Best way to pay when abroad

2011-11-19 08:40

Historically, traveller’s cheques were the main payment option when taking spending money for your overseas trip.

While traveller’s cheques still have their place, especially if you are travelling in the US or in Africa, credit cards and the travel wallet are fast replacing cheques as a more convenient way to pay for goods and services.

With a traveller’s cheque, you have to find an exchange bureau that won’t charge you to cash in the cheques and you may end up carrying more cash than you feel comfortable with.

Travel card
A travel card or travel wallet is a prepaid debit card that allows you to load your currency before you leave.

You know the rate at which you bought the currency and have the convenience of being able to pay at the merchant or draw cash from an ATM without the hassle of cashing in traveller’s cheques.

The four major banks – Absa, FNB, Nedbank and Standard Bank – offer travel cards across a range of currencies. For example, the Absa Cash Passport is available in the following major currencies: the US dollar, euro, pound sterling and the Australian dollar.

MasterCards are protected by chips and PINs (personal identification number). Visa Cards are PIN-protected, have a signature panel at the back and can be replaced after loss or theft, like traveller’s cheques.

A travel wallet allows you to budget for your holiday as it is prepaid.

Credit card

Credit cards can be used virtually anywhere and you can draw cash from ATMs.

The downside, though, is that you do not know exactly the exchange rate on the day of your purchase. So you may have a nasty surprise if the rand suddenly collapses as it did earlier this year, throwing your budget out of the window.

You also need to monitor your spending carefully so that you don’t have a scary credit card bill when you arrive back home.

Even if you do opt for a travel wallet, a credit card is still a good option to have as a back-up especially for emergencies.

From experience I have also found that the travel card cannot always be used for low-value transaction points like the Metro underground or to get a trolley at JFK Airport in the US. In fact, there were times when the merchant’s terminal could not read the card. Having my credit card was a money saver in those situations.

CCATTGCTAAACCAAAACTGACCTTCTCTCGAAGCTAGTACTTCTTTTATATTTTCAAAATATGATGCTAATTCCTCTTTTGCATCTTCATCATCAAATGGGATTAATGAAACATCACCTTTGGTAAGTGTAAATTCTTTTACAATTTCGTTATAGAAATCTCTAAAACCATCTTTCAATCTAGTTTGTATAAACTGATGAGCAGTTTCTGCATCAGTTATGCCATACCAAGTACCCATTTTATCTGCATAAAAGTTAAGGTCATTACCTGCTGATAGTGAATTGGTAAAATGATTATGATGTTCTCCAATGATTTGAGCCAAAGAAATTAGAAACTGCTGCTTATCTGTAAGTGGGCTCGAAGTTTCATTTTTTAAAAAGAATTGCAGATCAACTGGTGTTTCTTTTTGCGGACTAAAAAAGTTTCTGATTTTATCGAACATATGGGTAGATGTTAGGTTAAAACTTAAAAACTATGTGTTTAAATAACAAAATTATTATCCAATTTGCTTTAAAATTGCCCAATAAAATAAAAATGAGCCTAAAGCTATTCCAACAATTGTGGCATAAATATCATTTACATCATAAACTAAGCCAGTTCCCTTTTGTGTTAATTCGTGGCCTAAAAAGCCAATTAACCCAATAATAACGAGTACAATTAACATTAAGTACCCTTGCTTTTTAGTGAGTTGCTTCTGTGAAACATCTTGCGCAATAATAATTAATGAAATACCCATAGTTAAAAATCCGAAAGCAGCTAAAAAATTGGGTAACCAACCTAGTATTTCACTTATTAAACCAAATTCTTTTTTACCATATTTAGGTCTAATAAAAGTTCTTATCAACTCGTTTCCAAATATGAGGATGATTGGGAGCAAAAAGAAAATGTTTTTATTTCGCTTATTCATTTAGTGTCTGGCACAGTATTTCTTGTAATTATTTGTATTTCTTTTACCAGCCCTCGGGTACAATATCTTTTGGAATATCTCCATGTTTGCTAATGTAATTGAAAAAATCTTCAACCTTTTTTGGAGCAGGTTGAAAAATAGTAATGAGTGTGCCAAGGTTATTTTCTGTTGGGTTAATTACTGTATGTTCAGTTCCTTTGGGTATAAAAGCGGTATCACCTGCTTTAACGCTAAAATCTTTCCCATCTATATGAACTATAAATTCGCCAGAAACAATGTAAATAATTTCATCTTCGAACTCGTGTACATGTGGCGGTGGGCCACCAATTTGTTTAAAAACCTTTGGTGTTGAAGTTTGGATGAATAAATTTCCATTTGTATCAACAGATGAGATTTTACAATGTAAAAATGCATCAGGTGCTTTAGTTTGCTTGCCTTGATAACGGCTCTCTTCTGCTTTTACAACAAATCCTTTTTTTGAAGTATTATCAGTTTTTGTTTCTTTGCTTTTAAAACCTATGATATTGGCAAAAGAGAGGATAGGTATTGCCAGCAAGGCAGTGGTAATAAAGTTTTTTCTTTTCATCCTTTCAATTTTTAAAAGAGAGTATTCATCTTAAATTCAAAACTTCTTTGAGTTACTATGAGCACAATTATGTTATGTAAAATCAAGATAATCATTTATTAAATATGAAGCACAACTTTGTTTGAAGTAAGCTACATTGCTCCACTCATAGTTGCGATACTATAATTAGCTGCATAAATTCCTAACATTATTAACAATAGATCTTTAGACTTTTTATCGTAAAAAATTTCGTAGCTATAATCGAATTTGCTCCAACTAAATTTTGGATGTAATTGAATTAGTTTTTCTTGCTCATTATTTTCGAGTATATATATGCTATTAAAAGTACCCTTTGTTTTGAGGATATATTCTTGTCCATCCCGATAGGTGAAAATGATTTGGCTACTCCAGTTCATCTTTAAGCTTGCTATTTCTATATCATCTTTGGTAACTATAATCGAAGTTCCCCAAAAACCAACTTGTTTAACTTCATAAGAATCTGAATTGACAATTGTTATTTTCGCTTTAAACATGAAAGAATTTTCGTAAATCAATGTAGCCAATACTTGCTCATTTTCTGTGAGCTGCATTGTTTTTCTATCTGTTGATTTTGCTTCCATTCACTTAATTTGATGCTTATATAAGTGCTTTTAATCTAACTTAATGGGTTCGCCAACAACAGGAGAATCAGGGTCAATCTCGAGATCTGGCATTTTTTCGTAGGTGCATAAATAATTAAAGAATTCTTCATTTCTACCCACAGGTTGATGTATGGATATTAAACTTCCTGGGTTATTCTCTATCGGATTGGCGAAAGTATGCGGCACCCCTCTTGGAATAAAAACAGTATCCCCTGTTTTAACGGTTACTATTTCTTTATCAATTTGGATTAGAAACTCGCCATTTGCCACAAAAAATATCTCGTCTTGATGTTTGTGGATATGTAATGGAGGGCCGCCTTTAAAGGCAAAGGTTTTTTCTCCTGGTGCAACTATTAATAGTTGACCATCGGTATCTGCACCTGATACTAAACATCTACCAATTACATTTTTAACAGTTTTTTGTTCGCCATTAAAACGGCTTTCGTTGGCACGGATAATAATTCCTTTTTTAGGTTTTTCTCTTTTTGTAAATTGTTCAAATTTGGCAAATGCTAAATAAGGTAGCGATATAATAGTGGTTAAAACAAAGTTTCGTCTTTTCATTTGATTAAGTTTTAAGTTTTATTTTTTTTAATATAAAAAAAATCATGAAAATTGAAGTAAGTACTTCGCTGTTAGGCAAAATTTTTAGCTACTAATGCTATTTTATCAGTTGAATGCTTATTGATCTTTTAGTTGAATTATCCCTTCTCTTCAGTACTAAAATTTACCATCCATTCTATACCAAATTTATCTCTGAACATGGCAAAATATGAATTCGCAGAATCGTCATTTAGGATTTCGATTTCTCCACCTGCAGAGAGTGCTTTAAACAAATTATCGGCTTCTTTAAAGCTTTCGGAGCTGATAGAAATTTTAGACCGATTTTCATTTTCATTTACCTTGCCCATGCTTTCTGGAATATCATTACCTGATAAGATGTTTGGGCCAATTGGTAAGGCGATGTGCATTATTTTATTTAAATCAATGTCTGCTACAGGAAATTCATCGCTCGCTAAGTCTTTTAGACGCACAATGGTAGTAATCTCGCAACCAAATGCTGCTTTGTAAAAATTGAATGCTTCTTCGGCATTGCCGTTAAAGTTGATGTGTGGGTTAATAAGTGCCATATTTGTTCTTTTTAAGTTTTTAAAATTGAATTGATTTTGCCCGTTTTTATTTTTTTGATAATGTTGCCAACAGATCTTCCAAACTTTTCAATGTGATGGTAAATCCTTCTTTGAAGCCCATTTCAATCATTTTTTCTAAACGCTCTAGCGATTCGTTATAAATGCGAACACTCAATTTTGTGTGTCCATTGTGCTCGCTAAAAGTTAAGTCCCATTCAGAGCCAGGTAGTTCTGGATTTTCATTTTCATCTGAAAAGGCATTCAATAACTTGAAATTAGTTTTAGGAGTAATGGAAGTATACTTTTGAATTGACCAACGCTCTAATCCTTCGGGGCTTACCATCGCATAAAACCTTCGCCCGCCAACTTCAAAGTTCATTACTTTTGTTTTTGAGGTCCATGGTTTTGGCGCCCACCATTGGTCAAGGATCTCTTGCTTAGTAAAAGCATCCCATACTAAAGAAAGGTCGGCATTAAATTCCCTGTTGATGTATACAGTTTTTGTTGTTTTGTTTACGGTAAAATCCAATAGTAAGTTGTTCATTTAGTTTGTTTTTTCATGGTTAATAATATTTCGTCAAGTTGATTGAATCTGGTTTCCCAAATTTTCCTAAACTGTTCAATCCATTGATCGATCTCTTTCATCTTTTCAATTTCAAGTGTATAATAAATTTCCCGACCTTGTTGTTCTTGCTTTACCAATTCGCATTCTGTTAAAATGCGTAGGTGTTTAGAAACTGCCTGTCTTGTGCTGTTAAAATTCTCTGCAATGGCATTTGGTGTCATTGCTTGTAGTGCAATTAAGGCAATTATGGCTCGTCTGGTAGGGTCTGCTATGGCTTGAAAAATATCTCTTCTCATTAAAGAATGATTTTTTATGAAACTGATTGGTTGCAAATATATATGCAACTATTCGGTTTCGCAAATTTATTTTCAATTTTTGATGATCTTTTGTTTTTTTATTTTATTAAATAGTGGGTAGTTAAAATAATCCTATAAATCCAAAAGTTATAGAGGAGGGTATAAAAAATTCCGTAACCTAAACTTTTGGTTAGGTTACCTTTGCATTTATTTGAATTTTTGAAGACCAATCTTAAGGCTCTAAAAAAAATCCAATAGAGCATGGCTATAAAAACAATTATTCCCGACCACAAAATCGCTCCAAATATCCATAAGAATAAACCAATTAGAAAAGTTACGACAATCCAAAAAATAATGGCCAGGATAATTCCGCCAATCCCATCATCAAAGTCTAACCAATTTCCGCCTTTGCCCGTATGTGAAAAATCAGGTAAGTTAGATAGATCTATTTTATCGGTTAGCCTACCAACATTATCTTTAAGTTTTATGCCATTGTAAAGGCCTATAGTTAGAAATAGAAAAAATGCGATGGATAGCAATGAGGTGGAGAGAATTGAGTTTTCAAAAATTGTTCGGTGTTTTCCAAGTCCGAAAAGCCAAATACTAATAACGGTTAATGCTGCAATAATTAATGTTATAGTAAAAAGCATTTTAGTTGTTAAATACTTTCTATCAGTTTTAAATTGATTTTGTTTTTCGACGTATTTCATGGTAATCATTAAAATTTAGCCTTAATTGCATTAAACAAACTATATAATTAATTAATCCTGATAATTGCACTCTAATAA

Travel cards are also limited in the number of currencies available and Absa advises that if the country you are travelling in has a less popular currency, then a credit or debit card is the best way to go. Basically, a travel card will be converting your money into the major currency and then into the foreign currency, so it will be more expensive.

It’s great to arrive in a foreign country and already have some cash available to pay for taxis or grab that first cup of coffee.

The best option is to buy a small amount of foreign currency from your bank before leaving South Africa. You don’t want the risk of walking around with a wad of cash, so just get a small amount to see you through until you can draw cash at your destination.

As individual banks have their own cost structure, it is worth finding out the most cost-effective way to spend.

You can use your MasterCard or Visa-enabled credit, debit and cheque cards anywhere in the world. There is usually no merchant fee when using your credit card overseas, however, there is a 2% foreign currency conversion charge.

Your debit card will carry costs each time you swipe it but the conversion fee may be lower. For example, Absa charges a 1% conversion fee on their debit cards. Remember that if you have a bundled fee option, this doesn’t usually include overseas transactions.

There is also a fee to withdraw cash at an ATM machine which can be pretty expensive. And in some countries there may be an additional charge from the ATM provider, but this will generally be mentioned on screen.

According to Absa, if you intend spending more than R15 000 on holiday then the bank’s Cash Passport is cheaper than taking cash or using a debit card.

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